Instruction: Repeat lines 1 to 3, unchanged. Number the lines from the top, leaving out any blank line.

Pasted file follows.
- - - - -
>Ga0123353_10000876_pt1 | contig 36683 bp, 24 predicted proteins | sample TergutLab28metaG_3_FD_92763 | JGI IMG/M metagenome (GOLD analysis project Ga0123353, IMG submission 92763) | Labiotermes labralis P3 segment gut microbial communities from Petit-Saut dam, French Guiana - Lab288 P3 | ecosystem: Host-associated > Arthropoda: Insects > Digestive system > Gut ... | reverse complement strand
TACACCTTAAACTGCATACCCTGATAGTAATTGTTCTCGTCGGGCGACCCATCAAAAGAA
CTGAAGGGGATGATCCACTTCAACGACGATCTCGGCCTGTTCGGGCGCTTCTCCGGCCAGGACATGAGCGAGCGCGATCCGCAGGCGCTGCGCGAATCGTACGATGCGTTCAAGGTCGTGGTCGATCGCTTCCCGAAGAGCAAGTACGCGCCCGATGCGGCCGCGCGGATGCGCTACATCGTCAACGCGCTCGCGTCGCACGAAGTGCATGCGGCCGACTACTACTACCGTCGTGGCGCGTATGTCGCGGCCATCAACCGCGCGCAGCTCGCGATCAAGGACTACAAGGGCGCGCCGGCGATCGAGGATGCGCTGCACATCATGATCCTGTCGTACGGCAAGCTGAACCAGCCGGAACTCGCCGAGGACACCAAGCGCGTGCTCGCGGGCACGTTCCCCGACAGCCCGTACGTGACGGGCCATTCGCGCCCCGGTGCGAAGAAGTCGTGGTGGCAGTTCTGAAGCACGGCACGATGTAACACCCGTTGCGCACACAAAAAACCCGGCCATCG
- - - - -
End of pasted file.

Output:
>Ga0123353_10000876_pt1 | contig 36683 bp, 24 predicted proteins | sample TergutLab28metaG_3_FD_92763 | JGI IMG/M metagenome (GOLD analysis project Ga0123353, IMG submission 92763) | Labiotermes labralis P3 segment gut microbial communities from Petit-Saut dam, French Guiana - Lab288 P3 | ecosystem: Host-associated > Arthropoda: Insects > Digestive system > Gut ... | reverse complement strand
TACACCTTAAACTGCATACCCTGATAGTAATTGTTCTCGTCGGGCGACCCATCAAAAGAA
CTGAAGGGGATGATCCACTTCAACGACGATCTCGGCCTGTTCGGGCGCTTCTCCGGCCAGGACATGAGCGAGCGCGATCCGCAGGCGCTGCGCGAATCGTACGATGCGTTCAAGGTCGTGGTCGATCGCTTCCCGAAGAGCAAGTACGCGCCCGATGCGGCCGCGCGGATGCGCTACATCGTCAACGCGCTCGCGTCGCACGAAGTGCATGCGGCCGACTACTACTACCGTCGTGGCGCGTATGTCGCGGCCATCAACCGCGCGCAGCTCGCGATCAAGGACTACAAGGGCGCGCCGGCGATCGAGGATGCGCTGCACATCATGATCCTGTCGTACGGCAAGCTGAACCAGCCGGAACTCGCCGAGGACACCAAGCGCGTGCTCGCGGGCACGTTCCCCGACAGCCCGTACGTGACGGGCCATTCGCGCCCCGGTGCGAAGAAGTCGTGGTGGCAGTTCTGAAGCACGGCACGATGTAACACCCGTTGCGCACACAAAAAACCCGGCCATCG